Is the use of as in the following acceptable now :"As remarkable as the revelation is , more remarlable is the story that accompanies it."( cf. The "Perfect Aryan"Child ,The washington Post, July 4, 2014) ? As far as I know, most people would prefer to say :Remarkable as/though the revelation is....What do you think?

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Pal posted:

Is the use of as in the following acceptable now :"As remarkable as the revelation is , more remarlable is the story that accompanies it."( cf. The "Perfect Aryan"Child ,The washington Post, July 4, 2014) ? As far as I know, most people would prefer to say :Remarkable as/though the revelation is....What do you think?

Hello, Pal, and welcome to the Grammar Exchange!

I'm curious about your use of "now" in the question of whether the construction is acceptable now. Have you read something that condemns the construction or that claims it is (or was, in some period of history) substandard and not simply a variant of the construction you personally prefer?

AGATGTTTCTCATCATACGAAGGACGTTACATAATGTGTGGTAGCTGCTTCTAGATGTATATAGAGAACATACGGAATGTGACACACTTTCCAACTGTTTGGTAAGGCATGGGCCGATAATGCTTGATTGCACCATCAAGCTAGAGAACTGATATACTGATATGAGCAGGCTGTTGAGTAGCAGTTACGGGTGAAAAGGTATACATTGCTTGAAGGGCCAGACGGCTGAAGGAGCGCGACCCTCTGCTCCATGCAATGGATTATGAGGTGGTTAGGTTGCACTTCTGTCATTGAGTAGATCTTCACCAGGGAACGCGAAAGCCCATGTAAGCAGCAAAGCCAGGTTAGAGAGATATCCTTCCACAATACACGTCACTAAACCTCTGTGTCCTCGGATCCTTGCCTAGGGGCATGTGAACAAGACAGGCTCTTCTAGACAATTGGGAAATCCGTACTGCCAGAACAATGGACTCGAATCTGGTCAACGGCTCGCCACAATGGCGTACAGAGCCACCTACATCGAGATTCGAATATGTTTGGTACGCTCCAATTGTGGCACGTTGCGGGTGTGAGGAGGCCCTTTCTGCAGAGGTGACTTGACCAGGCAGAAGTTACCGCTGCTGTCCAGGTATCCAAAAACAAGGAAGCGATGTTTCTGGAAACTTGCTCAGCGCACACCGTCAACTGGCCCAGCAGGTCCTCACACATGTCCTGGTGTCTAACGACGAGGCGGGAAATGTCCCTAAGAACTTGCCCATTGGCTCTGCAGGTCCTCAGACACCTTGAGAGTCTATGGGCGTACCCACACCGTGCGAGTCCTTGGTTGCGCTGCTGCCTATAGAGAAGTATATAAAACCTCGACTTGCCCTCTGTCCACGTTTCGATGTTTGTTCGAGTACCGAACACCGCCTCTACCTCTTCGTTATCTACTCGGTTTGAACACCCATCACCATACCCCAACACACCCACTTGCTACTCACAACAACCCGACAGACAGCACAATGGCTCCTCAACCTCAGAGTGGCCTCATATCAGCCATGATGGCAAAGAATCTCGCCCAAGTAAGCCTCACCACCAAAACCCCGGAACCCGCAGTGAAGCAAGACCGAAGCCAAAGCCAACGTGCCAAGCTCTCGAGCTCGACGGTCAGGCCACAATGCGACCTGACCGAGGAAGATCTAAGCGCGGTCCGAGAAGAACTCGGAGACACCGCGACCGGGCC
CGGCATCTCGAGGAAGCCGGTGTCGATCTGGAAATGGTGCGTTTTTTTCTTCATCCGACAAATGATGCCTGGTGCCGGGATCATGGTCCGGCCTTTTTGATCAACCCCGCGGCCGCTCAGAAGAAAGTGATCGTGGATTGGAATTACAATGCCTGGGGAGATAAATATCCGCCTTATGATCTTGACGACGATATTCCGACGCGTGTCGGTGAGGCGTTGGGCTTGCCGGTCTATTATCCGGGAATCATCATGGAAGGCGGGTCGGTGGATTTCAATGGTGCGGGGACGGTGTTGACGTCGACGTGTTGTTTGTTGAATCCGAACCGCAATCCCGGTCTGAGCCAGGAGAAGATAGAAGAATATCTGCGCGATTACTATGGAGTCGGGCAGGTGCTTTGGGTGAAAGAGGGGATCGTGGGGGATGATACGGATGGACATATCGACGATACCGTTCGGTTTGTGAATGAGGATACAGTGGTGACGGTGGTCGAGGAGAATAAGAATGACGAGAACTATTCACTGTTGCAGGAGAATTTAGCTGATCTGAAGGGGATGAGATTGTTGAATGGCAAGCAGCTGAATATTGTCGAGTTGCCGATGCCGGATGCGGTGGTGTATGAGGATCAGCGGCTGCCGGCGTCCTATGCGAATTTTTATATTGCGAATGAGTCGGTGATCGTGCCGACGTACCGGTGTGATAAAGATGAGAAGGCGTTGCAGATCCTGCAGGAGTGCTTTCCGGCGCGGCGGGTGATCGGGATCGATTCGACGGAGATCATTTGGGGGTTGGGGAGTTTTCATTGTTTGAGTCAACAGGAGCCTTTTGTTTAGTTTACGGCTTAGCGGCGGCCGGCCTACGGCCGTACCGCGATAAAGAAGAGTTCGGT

Hi,David ,

Thank you for your reply ,and sorry for not making myself clear, but what I really want to ask is whether the stucture " As +adj/adv+as +clause " is" normally used in American English" just as a British scholar claims (cf. Michael Swan,Practical EnglishUsage, OUP,1995.71-72). 

Pal posted:

what I really want to ask is whether the stucture " As +adj/adv+as +clause " is" normally used in American English" just as a British scholar claims (cf. Michael Swan,Practical EnglishUsage, OUP,1995.71-72). 

Hi, Pal: Yes, introductory phrases like "as remarkable as the revelation is" are normally used in American English (which is not to say that they are not normally used in British English, too), as are introductory phrases like "remarkable as/though the revelation is" (which, again, is not to say that they are not normally used in British English, too). Is Swan of the opinion that one of them is superior?

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